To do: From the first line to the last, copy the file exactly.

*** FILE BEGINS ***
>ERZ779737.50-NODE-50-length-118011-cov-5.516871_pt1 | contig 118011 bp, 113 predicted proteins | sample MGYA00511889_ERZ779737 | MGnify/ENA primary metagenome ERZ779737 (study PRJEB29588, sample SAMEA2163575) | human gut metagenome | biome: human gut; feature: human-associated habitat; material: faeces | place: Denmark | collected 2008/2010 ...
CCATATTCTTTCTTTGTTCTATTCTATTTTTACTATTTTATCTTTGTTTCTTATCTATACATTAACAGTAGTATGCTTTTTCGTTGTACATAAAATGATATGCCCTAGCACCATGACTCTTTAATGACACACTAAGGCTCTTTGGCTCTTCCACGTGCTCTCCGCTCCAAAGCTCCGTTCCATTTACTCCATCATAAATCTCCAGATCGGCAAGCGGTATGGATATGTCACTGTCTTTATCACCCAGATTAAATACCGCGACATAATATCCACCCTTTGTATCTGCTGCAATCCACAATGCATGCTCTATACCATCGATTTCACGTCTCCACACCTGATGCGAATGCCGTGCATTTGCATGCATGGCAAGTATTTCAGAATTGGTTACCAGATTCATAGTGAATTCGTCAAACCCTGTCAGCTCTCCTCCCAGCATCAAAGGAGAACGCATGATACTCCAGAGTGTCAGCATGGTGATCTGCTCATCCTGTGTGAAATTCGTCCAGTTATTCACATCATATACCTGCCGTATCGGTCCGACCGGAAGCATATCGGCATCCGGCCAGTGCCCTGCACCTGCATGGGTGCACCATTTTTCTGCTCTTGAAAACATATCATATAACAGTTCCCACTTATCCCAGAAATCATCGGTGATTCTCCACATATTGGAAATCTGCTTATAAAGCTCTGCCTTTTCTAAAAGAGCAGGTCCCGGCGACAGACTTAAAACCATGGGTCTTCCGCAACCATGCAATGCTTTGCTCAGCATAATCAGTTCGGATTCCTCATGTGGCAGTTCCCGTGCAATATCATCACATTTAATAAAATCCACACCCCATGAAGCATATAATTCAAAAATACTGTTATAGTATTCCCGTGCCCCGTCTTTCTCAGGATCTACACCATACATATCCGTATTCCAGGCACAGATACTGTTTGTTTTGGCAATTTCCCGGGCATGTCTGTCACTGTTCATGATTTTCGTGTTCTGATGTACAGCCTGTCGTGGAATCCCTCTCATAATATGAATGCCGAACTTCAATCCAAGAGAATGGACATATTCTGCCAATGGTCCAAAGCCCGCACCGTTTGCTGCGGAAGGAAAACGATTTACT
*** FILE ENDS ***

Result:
>ERZ779737.50-NODE-50-length-118011-cov-5.516871_pt1 | contig 118011 bp, 113 predicted proteins | sample MGYA00511889_ERZ779737 | MGnify/ENA primary metagenome ERZ779737 (study PRJEB29588, sample SAMEA2163575) | human gut metagenome | biome: human gut; feature: human-associated habitat; material: faeces | place: Denmark | collected 2008/2010 ...
CCATATTCTTTCTTTGTTCTATTCTATTTTTACTATTTTATCTTTGTTTCTTATCTATACATTAACAGTAGTATGCTTTTTCGTTGTACATAAAATGATATGCCCTAGCACCATGACTCTTTAATGACACACTAAGGCTCTTTGGCTCTTCCACGTGCTCTCCGCTCCAAAGCTCCGTTCCATTTACTCCATCATAAATCTCCAGATCGGCAAGCGGTATGGATATGTCACTGTCTTTATCACCCAGATTAAATACCGCGACATAATATCCACCCTTTGTATCTGCTGCAATCCACAATGCATGCTCTATACCATCGATTTCACGTCTCCACACCTGATGCGAATGCCGTGCATTTGCATGCATGGCAAGTATTTCAGAATTGGTTACCAGATTCATAGTGAATTCGTCAAACCCTGTCAGCTCTCCTCCCAGCATCAAAGGAGAACGCATGATACTCCAGAGTGTCAGCATGGTGATCTGCTCATCCTGTGTGAAATTCGTCCAGTTATTCACATCATATACCTGCCGTATCGGTCCGACCGGAAGCATATCGGCATCCGGCCAGTGCCCTGCACCTGCATGGGTGCACCATTTTTCTGCTCTTGAAAACATATCATATAACAGTTCCCACTTATCCCAGAAATCATCGGTGATTCTCCACATATTGGAAATCTGCTTATAAAGCTCTGCCTTTTCTAAAAGAGCAGGTCCCGGCGACAGACTTAAAACCATGGGTCTTCCGCAACCATGCAATGCTTTGCTCAGCATAATCAGTTCGGATTCCTCATGTGGCAGTTCCCGTGCAATATCATCACATTTAATAAAATCCACACCCCATGAAGCATATAATTCAAAAATACTGTTATAGTATTCCCGTGCCCCGTCTTTCTCAGGATCTACACCATACATATCCGTATTCCAGGCACAGATACTGTTTGTTTTGGCAATTTCCCGGGCATGTCTGTCACTGTTCATGATTTTCGTGTTCTGATGTACAGCCTGTCGTGGAATCCCTCTCATAATATGAATGCCGAACTTCAATCCAAGAGAATGGACATATTCTGCCAATGGTCCAAAGCCCGCACCGTTTGCTGCGGAAGGAAAACGATTTACT